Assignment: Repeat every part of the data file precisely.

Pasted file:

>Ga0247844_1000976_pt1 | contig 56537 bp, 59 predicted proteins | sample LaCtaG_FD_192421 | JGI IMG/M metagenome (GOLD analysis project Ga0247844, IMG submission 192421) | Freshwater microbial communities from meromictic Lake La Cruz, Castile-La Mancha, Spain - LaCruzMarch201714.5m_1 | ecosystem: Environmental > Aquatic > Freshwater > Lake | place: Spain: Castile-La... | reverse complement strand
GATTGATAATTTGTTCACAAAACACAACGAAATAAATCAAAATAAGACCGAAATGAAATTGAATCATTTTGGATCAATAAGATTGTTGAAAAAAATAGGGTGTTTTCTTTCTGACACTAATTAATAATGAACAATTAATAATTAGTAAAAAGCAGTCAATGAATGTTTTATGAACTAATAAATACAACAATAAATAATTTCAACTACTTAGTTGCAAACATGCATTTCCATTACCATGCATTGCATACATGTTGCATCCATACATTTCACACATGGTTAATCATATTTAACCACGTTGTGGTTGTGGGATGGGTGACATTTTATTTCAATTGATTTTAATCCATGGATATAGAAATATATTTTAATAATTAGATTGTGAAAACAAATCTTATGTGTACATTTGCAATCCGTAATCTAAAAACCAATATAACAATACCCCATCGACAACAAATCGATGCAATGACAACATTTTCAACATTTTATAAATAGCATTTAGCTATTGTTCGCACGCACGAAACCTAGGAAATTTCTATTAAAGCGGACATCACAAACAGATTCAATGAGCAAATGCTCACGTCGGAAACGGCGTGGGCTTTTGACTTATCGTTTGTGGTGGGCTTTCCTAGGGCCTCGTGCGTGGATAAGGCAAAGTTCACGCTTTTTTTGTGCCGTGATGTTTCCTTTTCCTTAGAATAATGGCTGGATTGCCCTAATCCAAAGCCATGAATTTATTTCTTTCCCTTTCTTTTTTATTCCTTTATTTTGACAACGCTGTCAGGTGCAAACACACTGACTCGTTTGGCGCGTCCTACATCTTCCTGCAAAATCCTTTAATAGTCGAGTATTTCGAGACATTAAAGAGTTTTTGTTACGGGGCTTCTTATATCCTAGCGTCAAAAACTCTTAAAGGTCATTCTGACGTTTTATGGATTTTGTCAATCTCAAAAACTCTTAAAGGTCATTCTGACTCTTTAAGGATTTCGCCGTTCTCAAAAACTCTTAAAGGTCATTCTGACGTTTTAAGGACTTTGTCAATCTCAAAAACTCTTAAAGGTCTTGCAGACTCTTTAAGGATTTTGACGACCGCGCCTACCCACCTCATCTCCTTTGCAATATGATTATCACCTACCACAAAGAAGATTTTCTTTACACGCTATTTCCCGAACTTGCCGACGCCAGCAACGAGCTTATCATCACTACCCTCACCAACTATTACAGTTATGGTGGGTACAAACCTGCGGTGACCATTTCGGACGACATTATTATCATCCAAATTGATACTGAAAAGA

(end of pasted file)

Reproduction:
>Ga0247844_1000976_pt1 | contig 56537 bp, 59 predicted proteins | sample LaCtaG_FD_192421 | JGI IMG/M metagenome (GOLD analysis project Ga0247844, IMG submission 192421) | Freshwater microbial communities from meromictic Lake La Cruz, Castile-La Mancha, Spain - LaCruzMarch201714.5m_1 | ecosystem: Environmental > Aquatic > Freshwater > Lake | place: Spain: Castile-La... | reverse complement strand
GATTGATAATTTGTTCACAAAACACAACGAAATAAATCAAAATAAGACCGAAATGAAATTGAATCATTTTGGATCAATAAGATTGTTGAAAAAAATAGGGTGTTTTCTTTCTGACACTAATTAATAATGAACAATTAATAATTAGTAAAAAGCAGTCAATGAATGTTTTATGAACTAATAAATACAACAATAAATAATTTCAACTACTTAGTTGCAAACATGCATTTCCATTACCATGCATTGCATACATGTTGCATCCATACATTTCACACATGGTTAATCATATTTAACCACGTTGTGGTTGTGGGATGGGTGACATTTTATTTCAATTGATTTTAATCCATGGATATAGAAATATATTTTAATAATTAGATTGTGAAAACAAATCTTATGTGTACATTTGCAATCCGTAATCTAAAAACCAATATAACAATACCCCATCGACAACAAATCGATGCAATGACAACATTTTCAACATTTTATAAATAGCATTTAGCTATTGTTCGCACGCACGAAACCTAGGAAATTTCTATTAAAGCGGACATCACAAACAGATTCAATGAGCAAATGCTCACGTCGGAAACGGCGTGGGCTTTTGACTTATCGTTTGTGGTGGGCTTTCCTAGGGCCTCGTGCGTGGATAAGGCAAAGTTCACGCTTTTTTTGTGCCGTGATGTTTCCTTTTCCTTAGAATAATGGCTGGATTGCCCTAATCCAAAGCCATGAATTTATTTCTTTCCCTTTCTTTTTTATTCCTTTATTTTGACAACGCTGTCAGGTGCAAACACACTGACTCGTTTGGCGCGTCCTACATCTTCCTGCAAAATCCTTTAATAGTCGAGTATTTCGAGACATTAAAGAGTTTTTGTTACGGGGCTTCTTATATCCTAGCGTCAAAAACTCTTAAAGGTCATTCTGACGTTTTATGGATTTTGTCAATCTCAAAAACTCTTAAAGGTCATTCTGACTCTTTAAGGATTTCGCCGTTCTCAAAAACTCTTAAAGGTCATTCTGACGTTTTAAGGACTTTGTCAATCTCAAAAACTCTTAAAGGTCTTGCAGACTCTTTAAGGATTTTGACGACCGCGCCTACCCACCTCATCTCCTTTGCAATATGATTATCACCTACCACAAAGAAGATTTTCTTTACACGCTATTTCCCGAACTTGCCGACGCCAGCAACGAGCTTATCATCACTACCCTCACCAACTATTACAGTTATGGTGGGTACAAACCTGCGGTGACCATTTCGGACGACATTATTATCATCCAAATTGATACTGAAAAGA